Please Log in or Create an account to join the conversation.

More
7 years 1 month ago #531815 by A Hard Rain
I expect power companies will easily pick up the revenue they lose from solar power systems from electric car charging although I doubt that will effect their penalty rates for solar.

Please Log in or Create an account to join the conversation.

More
7 years 1 month ago #531817 by Hawkspur
Panels lose about 0.5% generating capacity each year, so you'd get quite a bit of power over the next 10 years and not lose much capacity if you installed some now rather than waiting for battery tech to improve.
There haven't exactly been major leaps in battery tech that have reduced costs when looked at over the life of the battery, and I personally wouldn't count on it happening quickly. Some may get a bit cheaper if more take that type up, but there's no guarantee that will happen.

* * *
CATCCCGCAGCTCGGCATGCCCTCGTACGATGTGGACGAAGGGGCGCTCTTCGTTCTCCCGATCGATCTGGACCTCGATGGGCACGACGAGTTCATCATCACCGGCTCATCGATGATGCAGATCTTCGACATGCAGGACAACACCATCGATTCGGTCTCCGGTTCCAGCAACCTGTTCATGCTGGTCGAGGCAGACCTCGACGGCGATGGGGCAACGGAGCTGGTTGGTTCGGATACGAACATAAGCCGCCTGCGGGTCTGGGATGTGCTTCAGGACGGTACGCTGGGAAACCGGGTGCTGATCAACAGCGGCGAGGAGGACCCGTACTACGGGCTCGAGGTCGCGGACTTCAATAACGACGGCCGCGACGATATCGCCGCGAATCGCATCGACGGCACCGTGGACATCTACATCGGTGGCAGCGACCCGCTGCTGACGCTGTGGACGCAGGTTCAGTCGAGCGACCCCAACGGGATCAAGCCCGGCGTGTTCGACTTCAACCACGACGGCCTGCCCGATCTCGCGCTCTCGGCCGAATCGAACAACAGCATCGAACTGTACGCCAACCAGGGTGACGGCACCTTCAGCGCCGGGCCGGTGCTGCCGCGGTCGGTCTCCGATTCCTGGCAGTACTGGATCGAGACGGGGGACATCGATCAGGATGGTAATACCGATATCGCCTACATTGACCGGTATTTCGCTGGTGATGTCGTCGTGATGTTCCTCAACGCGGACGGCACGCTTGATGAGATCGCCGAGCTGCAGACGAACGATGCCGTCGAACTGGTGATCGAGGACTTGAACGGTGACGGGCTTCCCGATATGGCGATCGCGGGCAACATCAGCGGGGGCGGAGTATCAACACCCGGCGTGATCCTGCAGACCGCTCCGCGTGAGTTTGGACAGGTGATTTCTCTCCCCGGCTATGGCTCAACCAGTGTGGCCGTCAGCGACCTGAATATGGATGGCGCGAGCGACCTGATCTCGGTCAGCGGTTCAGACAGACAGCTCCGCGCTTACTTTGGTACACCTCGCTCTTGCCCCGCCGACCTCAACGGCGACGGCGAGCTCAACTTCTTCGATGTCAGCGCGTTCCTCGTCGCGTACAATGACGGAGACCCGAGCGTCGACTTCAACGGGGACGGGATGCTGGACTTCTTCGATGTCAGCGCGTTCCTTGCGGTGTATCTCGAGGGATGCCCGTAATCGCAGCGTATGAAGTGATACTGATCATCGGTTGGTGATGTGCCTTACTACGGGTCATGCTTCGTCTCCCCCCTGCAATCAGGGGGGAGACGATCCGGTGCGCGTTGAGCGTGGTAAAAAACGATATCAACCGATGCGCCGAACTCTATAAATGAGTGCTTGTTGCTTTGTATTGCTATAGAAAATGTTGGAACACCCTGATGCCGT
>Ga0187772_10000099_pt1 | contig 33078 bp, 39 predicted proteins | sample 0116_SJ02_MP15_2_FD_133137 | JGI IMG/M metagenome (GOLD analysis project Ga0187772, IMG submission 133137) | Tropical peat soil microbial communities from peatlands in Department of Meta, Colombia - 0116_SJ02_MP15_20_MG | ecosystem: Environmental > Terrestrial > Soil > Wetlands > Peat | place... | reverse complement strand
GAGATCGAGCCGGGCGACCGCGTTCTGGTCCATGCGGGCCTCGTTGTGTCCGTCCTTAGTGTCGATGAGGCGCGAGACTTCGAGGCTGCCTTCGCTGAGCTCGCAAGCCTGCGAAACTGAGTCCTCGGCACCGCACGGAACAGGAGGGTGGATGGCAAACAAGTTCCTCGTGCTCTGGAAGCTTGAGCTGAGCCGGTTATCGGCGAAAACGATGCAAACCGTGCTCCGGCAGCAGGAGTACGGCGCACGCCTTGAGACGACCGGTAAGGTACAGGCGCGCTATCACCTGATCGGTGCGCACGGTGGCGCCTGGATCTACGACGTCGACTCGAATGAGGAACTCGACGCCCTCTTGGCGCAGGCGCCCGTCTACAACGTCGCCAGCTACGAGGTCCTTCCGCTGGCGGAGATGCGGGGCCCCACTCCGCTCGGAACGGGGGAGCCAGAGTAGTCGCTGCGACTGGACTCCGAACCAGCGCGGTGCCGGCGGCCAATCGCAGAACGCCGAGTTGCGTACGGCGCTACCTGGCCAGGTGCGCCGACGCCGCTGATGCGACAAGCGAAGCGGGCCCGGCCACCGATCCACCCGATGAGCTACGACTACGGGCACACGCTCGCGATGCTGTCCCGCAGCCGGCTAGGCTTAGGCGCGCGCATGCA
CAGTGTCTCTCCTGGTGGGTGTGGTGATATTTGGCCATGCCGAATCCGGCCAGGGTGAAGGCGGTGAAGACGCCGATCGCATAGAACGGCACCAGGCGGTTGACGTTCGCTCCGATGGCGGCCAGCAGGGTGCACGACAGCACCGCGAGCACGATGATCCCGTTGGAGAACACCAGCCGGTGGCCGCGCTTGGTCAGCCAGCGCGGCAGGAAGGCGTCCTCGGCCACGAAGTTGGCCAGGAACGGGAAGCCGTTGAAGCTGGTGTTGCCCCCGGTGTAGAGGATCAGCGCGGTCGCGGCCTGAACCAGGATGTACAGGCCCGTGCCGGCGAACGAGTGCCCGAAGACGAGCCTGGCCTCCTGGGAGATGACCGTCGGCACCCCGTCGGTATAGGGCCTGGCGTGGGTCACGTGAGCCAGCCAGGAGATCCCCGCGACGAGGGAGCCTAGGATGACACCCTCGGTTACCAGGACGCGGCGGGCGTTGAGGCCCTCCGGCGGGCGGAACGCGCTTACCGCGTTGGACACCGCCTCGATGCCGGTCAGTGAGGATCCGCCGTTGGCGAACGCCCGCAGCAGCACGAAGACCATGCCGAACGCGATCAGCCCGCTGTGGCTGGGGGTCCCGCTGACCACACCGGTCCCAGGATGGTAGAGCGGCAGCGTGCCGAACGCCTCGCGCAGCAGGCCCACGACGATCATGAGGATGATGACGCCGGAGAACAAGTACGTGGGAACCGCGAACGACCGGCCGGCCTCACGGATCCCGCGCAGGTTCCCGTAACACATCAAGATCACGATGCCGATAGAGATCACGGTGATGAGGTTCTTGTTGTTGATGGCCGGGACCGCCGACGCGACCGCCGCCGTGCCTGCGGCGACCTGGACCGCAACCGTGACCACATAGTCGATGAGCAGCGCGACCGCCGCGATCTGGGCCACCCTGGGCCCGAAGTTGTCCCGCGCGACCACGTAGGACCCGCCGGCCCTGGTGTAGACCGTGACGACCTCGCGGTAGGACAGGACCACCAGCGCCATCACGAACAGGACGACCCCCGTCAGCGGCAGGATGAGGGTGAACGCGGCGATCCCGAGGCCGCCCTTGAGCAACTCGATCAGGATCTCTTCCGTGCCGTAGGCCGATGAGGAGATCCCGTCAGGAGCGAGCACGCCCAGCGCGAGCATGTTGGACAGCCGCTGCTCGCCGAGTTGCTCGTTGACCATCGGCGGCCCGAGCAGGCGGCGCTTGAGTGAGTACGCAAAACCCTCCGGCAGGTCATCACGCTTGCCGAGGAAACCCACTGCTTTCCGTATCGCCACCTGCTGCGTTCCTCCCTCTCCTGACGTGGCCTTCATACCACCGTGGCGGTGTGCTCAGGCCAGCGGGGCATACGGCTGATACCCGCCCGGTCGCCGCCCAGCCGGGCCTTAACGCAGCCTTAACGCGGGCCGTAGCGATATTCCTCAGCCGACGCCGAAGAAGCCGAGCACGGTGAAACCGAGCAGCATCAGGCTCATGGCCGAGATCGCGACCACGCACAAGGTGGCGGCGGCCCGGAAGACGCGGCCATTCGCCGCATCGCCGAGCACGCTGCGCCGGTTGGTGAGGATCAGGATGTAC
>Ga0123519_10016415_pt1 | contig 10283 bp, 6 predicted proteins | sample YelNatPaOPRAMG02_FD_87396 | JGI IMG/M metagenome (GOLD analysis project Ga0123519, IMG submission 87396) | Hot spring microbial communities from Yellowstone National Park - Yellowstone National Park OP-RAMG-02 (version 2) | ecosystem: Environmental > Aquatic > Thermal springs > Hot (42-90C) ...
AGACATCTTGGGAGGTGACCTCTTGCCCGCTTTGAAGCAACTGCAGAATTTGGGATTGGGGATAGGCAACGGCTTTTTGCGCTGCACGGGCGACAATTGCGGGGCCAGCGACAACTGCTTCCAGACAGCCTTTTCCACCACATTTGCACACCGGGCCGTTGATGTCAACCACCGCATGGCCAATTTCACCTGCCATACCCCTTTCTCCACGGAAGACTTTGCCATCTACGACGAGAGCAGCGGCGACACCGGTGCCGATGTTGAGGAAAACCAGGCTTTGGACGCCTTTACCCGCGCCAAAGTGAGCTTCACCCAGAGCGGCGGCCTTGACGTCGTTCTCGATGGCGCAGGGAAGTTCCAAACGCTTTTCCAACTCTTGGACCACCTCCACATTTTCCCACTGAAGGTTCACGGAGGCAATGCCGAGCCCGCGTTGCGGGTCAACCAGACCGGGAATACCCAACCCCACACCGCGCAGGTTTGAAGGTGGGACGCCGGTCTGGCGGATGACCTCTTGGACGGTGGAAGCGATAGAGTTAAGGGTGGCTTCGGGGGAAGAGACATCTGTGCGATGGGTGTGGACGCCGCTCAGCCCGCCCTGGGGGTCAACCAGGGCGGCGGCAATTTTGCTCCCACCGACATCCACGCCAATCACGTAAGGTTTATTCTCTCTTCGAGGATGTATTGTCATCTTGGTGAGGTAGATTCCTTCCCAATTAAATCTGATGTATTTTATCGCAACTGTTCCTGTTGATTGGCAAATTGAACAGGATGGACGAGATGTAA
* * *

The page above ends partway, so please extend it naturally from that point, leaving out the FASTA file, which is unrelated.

Please Log in or Create an account to join the conversation.

More
7 years 1 month ago #531819 by LongRidge
Many and most of the "Rare Earth Elements" are mined in China. These are used in electronics, PV systems, and new-generation batteries. When they decide they can ransom the world, the price of these will become unaffordable.
The following user(s) said Thank You: powerguy

Please Log in or Create an account to join the conversation.

More
7 years 1 month ago #531825 by Rokker
Very true, LR. As far as batteries are concerned the rare earth metal used in the production of nickel-metal hydride batteries is Lanthanum. While most of it is mined and separated at the moment in China, it's prevalent pretty much world-wide. So if China does try to hold the world ransom over it, I'm sure the other countries already producing it will make sure that tactic won't pay!

Do NOT cross this paddock! ... Unless you can do it in 9 seconds, 'cos the bull can do it in 10!

Please Log in or Create an account to join the conversation.

Time to create page: 0.196 seconds